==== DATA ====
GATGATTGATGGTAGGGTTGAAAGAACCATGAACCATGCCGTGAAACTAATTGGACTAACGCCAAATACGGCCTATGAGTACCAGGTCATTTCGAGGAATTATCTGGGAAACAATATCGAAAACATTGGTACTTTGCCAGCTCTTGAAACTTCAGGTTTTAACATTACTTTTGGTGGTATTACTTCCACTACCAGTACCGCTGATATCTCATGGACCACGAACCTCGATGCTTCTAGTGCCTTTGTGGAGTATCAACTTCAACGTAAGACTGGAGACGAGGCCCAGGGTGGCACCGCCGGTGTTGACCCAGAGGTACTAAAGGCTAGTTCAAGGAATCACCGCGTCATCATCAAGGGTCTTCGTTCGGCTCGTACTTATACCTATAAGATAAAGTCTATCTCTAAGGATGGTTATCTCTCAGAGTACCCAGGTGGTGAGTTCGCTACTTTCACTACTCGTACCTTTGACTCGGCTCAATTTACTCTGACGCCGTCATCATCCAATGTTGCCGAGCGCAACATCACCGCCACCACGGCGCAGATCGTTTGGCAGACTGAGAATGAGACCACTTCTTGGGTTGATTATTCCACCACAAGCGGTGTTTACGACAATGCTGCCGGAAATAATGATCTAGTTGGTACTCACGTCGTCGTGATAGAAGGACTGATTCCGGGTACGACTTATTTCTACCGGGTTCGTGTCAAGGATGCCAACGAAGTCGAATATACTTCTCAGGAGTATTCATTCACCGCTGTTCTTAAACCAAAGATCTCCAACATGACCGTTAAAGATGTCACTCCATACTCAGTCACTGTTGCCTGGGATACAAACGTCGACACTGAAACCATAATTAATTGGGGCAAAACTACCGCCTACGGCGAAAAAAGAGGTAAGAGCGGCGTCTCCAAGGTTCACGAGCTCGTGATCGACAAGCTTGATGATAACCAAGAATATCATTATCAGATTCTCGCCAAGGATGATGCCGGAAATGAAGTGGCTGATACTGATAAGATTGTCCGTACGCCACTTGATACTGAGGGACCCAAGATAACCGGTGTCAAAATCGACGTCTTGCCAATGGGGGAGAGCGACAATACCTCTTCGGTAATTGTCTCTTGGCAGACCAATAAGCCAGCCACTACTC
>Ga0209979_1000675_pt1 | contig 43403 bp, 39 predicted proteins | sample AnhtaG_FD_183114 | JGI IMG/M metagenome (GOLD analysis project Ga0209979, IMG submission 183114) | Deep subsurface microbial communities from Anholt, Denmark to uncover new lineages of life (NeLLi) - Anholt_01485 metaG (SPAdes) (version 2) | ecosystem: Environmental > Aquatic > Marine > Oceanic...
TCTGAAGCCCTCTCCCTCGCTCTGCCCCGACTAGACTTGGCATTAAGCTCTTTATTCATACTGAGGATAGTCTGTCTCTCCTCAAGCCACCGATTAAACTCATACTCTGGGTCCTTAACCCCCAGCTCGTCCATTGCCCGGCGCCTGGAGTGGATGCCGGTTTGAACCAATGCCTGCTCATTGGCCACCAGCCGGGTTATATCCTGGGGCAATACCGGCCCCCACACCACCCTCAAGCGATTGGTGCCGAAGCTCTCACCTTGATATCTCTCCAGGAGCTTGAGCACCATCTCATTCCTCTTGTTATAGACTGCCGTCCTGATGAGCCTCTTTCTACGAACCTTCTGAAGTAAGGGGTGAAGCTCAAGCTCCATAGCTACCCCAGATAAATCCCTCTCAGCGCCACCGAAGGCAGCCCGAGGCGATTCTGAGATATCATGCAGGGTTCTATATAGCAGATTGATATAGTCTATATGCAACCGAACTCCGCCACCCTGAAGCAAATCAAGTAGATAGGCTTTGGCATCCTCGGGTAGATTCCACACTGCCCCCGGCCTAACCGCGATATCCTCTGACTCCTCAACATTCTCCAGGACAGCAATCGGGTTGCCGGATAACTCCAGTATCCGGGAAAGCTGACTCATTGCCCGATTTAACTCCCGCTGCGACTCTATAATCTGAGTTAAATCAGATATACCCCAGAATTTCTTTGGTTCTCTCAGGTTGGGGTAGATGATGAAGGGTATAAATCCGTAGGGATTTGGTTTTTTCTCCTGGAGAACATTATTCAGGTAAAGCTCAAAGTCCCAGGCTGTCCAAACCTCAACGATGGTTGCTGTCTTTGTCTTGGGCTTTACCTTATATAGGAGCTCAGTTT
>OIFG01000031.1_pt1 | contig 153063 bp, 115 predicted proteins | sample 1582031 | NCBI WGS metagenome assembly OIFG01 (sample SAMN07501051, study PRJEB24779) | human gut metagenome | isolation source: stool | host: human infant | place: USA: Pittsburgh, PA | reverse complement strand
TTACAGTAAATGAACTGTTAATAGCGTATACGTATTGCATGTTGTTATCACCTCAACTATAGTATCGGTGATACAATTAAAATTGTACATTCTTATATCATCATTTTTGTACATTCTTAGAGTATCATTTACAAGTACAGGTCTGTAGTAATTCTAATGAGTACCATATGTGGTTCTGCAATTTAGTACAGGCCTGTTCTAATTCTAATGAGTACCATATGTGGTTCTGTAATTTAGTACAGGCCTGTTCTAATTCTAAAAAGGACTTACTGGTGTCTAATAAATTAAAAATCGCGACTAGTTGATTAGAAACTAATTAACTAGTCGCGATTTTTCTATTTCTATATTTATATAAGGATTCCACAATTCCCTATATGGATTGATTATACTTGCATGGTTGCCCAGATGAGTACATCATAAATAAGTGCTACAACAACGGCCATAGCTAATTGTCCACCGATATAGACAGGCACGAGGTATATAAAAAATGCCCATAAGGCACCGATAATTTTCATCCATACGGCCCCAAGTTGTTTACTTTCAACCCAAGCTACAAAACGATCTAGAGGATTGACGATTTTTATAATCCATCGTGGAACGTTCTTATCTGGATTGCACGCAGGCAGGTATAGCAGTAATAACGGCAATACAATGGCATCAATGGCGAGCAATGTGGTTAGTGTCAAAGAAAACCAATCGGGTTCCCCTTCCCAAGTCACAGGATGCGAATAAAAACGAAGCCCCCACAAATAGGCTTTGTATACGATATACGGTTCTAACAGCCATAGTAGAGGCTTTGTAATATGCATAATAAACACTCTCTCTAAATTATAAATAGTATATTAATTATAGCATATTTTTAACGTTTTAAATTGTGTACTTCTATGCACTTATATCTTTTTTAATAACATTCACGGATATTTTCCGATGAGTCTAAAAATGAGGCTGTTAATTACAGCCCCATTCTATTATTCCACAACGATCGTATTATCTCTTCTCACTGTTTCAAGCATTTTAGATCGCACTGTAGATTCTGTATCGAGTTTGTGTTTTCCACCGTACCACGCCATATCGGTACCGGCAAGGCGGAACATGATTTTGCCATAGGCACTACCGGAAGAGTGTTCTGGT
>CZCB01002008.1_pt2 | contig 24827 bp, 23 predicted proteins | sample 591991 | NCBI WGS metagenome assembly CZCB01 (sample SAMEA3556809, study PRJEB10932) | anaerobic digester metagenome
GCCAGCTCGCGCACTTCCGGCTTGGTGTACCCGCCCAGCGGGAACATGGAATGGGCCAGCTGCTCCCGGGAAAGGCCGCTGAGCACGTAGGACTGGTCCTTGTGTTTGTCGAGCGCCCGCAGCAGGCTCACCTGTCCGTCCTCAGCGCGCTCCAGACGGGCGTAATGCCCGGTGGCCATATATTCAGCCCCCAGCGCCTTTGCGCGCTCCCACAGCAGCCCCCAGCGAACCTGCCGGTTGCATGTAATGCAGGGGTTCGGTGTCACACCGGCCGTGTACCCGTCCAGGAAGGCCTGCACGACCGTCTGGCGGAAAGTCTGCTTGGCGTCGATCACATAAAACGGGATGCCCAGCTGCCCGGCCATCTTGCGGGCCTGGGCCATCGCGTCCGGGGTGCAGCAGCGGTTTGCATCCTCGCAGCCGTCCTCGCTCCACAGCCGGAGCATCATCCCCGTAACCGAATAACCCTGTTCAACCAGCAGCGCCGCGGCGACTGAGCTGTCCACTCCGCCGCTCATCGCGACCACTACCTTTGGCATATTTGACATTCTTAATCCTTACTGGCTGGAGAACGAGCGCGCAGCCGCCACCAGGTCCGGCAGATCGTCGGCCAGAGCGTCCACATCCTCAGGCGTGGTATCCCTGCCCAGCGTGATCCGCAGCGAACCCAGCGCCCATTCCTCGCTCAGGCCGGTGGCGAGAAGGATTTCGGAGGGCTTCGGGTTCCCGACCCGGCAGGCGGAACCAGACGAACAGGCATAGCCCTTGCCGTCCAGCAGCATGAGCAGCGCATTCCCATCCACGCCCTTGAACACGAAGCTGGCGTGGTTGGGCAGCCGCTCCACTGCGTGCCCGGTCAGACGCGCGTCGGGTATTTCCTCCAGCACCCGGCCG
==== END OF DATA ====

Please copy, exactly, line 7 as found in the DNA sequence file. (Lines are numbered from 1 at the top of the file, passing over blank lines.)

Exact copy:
GCCAGCTCGCGCACTTCCGGCTTGGTGTACCCGCCCAGCGGGAACATGGAATGGGCCAGCTGCTCCCGGGAAAGGCCGCTGAGCACGTAGGACTGGTCCTTGTGTTTGTCGAGCGCCCGCAGCAGGCTCACCTGTCCGTCCTCAGCGCGCTCCAGACGGGCGTAATGCCCGGTGGCCATATATTCAGCCCCCAGCGCCTTTGCGCGCTCCCACAGCAGCCCCCAGCGAACCTGCCGGTTGCATGTAATGCAGGGGTTCGGTGTCACACCGGCCGTGTACCCGTCCAGGAAGGCCTGCACGACCGTCTGGCGGAAAGTCTGCTTGGCGTCGATCACATAAAACGGGATGCCCAGCTGCCCGGCCATCTTGCGGGCCTGGGCCATCGCGTCCGGGGTGCAGCAGCGGTTTGCATCCTCGCAGCCGTCCTCGCTCCACAGCCGGAGCATCATCCCCGTAACCGAATAACCCTGTTCAACCAGCAGCGCCGCGGCGACTGAGCTGTCCACTCCGCCGCTCATCGCGACCACTACCTTTGGCATATTTGACATTCTTAATCCTTACTGGCTGGAGAACGAGCGCGCAGCCGCCACCAGGTCCGGCAGATCGTCGGCCAGAGCGTCCACATCCTCAGGCGTGGTATCCCTGCCCAGCGTGATCCGCAGCGAACCCAGCGCCCATTCCTCGCTCAGGCCGGTGGCGAGAAGGATTTCGGAGGGCTTCGGGTTCCCGACCCGGCAGGCGGAACCAGACGAACAGGCATAGCCCTTGCCGTCCAGCAGCATGAGCAGCGCATTCCCATCCACGCCCTTGAACACGAAGCTGGCGTGGTTGGGCAGCCGCTCCACTGCGTGCCCGGTCAGACGCGCGTCGGGTATTTCCTCCAGCACCCGGCCG